Separated or Divorced Parents

    For separated or divorced parents, the parent who brings the child to the office is legally responsible for payment of fees charged for that child’s care. If another agrees to payment responsibility, that person must provide a notarized acknowledgment in writing of their desire to pay for care. It is the responsibility of the person bringing the child to the office to obtain a written agreement and to inform the other person of care being provided. Your understanding and cooperation with this matter is greatly appreciated. You are helping to keep our overhead expenses, in the form of direct and labor costs, down. In addition, you are helping keep your fees as low as possible. If you have any questions please feel free to ask our business office staff. Please do not hesitate to ask questions about our financial policy. We want you to be comfortable in dealing with these matters. If you have any questions regarding your insurance, we ask that you contact your company regarding the specifics and details of your plan.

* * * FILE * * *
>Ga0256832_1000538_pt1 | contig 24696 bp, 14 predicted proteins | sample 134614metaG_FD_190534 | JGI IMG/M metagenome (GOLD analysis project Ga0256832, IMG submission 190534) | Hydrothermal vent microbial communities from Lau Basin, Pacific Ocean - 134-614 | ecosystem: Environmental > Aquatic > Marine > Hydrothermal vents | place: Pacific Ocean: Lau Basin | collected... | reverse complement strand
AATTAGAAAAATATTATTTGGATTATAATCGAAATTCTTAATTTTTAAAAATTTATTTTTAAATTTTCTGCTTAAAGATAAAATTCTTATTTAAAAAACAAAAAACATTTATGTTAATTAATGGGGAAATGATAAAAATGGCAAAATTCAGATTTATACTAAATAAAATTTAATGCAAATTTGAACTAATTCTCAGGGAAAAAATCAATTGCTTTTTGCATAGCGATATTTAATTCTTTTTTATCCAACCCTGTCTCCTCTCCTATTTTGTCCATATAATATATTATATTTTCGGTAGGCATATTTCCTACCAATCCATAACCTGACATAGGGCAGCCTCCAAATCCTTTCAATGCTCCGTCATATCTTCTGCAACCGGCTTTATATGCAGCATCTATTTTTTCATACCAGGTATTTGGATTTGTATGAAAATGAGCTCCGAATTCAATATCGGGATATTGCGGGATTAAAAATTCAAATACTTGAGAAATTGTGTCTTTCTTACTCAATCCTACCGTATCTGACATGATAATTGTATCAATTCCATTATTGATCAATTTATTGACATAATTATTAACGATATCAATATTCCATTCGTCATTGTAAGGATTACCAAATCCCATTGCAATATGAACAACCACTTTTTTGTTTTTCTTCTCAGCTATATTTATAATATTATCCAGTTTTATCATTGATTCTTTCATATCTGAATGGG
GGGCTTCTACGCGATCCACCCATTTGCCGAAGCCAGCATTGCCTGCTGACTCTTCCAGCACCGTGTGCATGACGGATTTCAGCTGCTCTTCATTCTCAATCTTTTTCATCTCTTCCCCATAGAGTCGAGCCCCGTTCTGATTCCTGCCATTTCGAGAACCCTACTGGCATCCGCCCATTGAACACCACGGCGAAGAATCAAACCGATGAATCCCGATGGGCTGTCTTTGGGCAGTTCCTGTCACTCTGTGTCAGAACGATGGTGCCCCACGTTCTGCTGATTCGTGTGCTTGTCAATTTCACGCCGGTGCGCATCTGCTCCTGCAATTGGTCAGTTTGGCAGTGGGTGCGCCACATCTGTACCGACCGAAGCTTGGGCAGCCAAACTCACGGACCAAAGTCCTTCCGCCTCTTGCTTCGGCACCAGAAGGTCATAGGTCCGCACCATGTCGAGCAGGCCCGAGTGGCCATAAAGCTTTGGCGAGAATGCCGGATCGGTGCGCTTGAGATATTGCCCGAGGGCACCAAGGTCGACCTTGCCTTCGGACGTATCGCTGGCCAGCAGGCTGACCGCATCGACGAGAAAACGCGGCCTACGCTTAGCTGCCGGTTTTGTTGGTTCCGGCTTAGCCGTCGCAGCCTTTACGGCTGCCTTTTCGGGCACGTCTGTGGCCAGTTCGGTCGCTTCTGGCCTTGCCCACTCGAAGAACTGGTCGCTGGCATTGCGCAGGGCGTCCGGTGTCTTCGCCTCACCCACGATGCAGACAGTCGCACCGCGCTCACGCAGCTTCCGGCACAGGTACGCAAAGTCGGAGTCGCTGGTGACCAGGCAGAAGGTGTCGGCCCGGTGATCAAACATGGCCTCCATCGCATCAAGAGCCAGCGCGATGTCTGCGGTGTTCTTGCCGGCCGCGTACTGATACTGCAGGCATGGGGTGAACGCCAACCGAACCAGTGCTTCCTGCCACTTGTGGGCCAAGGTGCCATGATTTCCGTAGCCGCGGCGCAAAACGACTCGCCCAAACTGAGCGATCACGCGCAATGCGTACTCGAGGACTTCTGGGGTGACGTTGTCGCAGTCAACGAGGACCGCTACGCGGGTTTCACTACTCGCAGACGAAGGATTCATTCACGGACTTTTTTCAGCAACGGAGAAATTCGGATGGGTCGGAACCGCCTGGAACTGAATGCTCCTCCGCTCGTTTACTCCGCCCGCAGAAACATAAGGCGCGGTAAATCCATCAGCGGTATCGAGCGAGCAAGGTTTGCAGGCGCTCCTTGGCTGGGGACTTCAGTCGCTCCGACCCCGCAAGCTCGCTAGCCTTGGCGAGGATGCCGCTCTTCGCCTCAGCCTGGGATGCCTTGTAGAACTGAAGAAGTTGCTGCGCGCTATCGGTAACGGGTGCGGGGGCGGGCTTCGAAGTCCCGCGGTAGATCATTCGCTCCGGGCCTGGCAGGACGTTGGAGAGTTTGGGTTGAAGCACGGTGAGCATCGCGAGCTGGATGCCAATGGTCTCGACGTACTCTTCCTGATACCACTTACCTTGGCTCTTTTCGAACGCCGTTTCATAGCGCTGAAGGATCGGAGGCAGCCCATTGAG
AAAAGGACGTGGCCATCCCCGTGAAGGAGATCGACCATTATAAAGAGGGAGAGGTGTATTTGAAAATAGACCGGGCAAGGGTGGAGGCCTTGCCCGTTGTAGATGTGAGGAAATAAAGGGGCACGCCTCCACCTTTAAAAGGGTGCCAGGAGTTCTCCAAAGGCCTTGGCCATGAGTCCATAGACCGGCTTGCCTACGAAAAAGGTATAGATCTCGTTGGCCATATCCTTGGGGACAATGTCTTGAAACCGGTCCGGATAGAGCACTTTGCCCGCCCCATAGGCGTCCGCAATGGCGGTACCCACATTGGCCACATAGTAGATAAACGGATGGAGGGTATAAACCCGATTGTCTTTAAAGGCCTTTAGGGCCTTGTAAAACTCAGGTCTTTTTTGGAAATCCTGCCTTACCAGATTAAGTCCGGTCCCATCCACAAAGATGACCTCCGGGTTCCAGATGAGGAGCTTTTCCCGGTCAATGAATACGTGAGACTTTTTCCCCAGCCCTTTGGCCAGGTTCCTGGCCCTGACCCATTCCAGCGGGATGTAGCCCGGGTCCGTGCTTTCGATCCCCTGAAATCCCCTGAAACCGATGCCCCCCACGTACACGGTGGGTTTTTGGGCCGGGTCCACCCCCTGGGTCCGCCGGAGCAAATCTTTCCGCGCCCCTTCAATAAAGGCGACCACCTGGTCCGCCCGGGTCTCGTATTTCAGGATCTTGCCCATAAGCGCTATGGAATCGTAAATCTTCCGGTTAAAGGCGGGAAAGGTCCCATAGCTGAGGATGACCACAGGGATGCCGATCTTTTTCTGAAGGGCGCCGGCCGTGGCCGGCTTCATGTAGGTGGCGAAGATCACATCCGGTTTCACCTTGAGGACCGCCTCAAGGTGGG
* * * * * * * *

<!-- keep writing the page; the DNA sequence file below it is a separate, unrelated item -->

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    Dental Topics and FAQ's

    Why are the Primary Teeth Important?

    It is very important to maintain the health of the primary teeth. Neglected cavities can and frequently do lead to problems which affect developing permanent teeth. Primary teeth or baby teeth are important for (1) proper chewing and eating, (2) providing space for the permanent teeth and guiding them into the correct position, and (3) permitting normal development of the jaw bones and muscles. Primary teeth also affect the development of speech and add to an attractive appearance. While the front 4 teeth last until 6-7 years of age, the back teeth (cuspids and molars) aren’t replaced until age 10-13.

    Eruption of Your Child's Teeth

    Children’s teeth begin forming before birth. Around 6 months, the first primary (or baby) teeth to erupt through the gums are the lower central incisors, followed closely by the upper central incisors. Although all 20 primary teeth usually appear by age 3, the pace and order of their eruption varies.

    Permanent teeth begin appearing around age 6, starting with the first molars and lower central incisors. This process continues until approximately age 21.

    Adults have 28 permanent teeth, or up to 32 including the third molars (or wisdom teeth).Please click on the timeline below to see the teeth erupt and to learn more.


    How Safe are Dental X-Rays